8. The ld. Counsel further submitted that the Notes forming the part of accounts should also be read along with the profit and loss account and hence expression “net profit as shown in the profit and loss account” used in the section 115JB is required to be understood by giving due effect to the items stated in Notes to accounts accompanying annual accounts and having effect over the net profit, i.e., the Profit and loss account should be read along with the Notes to accounts. For this proposition, the ld.AR placed reliance on the following case law:

(a) CIT v. Sain Processing & Wvg. Mills (P.) Ltd. [2010] 325 ITR 565 (Delhi)
(b) K.K. Nag Ltd. v. Additional Commissioner of Income-tax [2012] 52 SOT 381 (Pune).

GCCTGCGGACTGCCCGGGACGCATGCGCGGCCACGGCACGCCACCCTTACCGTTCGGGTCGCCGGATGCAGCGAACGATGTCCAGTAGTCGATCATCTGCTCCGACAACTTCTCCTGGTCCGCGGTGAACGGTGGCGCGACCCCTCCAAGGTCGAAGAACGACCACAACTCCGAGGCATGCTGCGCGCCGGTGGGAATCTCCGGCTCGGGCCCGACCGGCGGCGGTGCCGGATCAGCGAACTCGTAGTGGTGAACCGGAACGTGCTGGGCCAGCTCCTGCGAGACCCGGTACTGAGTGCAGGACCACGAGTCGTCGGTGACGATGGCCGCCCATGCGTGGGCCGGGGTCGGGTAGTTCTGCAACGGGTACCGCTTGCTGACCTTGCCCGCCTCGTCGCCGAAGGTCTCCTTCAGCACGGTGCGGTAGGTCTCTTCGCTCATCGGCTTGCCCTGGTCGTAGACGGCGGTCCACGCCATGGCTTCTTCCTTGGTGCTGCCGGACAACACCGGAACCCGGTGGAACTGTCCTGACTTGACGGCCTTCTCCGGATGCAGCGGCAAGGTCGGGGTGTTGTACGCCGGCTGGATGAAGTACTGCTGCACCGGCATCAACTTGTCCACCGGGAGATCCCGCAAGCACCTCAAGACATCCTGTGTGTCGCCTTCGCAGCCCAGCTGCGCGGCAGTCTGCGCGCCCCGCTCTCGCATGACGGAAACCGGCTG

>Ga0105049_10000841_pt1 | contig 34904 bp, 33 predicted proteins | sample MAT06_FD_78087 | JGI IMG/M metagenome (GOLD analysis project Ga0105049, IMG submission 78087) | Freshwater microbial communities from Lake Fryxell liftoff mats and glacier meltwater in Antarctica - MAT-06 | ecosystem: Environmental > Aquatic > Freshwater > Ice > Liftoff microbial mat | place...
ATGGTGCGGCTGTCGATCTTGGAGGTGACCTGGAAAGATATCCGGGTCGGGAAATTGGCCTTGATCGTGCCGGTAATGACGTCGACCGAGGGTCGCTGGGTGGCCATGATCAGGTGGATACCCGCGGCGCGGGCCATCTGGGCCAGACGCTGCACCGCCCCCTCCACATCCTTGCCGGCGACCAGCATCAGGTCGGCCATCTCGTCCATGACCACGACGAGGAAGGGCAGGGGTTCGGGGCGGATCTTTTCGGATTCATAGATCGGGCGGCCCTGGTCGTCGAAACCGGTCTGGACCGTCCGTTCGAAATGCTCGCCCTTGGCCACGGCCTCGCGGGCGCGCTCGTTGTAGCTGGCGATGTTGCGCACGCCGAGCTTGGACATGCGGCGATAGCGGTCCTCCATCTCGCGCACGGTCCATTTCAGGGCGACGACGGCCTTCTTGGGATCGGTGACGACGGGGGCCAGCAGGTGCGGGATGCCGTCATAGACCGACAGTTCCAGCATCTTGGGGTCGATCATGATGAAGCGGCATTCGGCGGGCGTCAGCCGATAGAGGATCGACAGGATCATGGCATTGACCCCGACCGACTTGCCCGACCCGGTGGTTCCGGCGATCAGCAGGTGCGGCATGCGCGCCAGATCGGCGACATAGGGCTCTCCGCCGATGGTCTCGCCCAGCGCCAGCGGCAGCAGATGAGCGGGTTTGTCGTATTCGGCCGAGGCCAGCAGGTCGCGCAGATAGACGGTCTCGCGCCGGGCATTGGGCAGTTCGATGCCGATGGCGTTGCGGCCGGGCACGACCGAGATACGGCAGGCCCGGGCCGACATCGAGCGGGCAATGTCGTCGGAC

9. The Ld A.R next raised a legal contention, i.e., he submitted that transfer of a capital asset by a holding company to its wholly owned indian subsidiary company is not regarded as “transfer” under sec. 47 of the Act and hence the profits or gains arising from such transfer is not chargeable to tax under the head “Capital gains” in terms of provisions of sec. 45. Hence the profits or gains so generated shall not fall within the definition of “income” at all as per the definition of the term “Income” given in sec. 2(24) of the Act. In view of the above said provisions, such profit is not includible in computing the total income under the normal provisions of the Act. Since the profits arising on transfer of a capital asset to a wholly owned Indian subsidiary company is not treated as “income” at all under the provisions of the Act, the Ld A.R submitted that the same falls outside the computation provisions of the Income tax Act and hence such profit should not be included while computing Book Profit under sec. 115JB of the Act also. Accordingly he submitted that such kind of profit, which is not considered as income at all, is required to be excluded at the source level itself. Accordingly he contended that there is no requirement of making specific provision to exclude the same in the Explanation to sec. 115JB of the Act.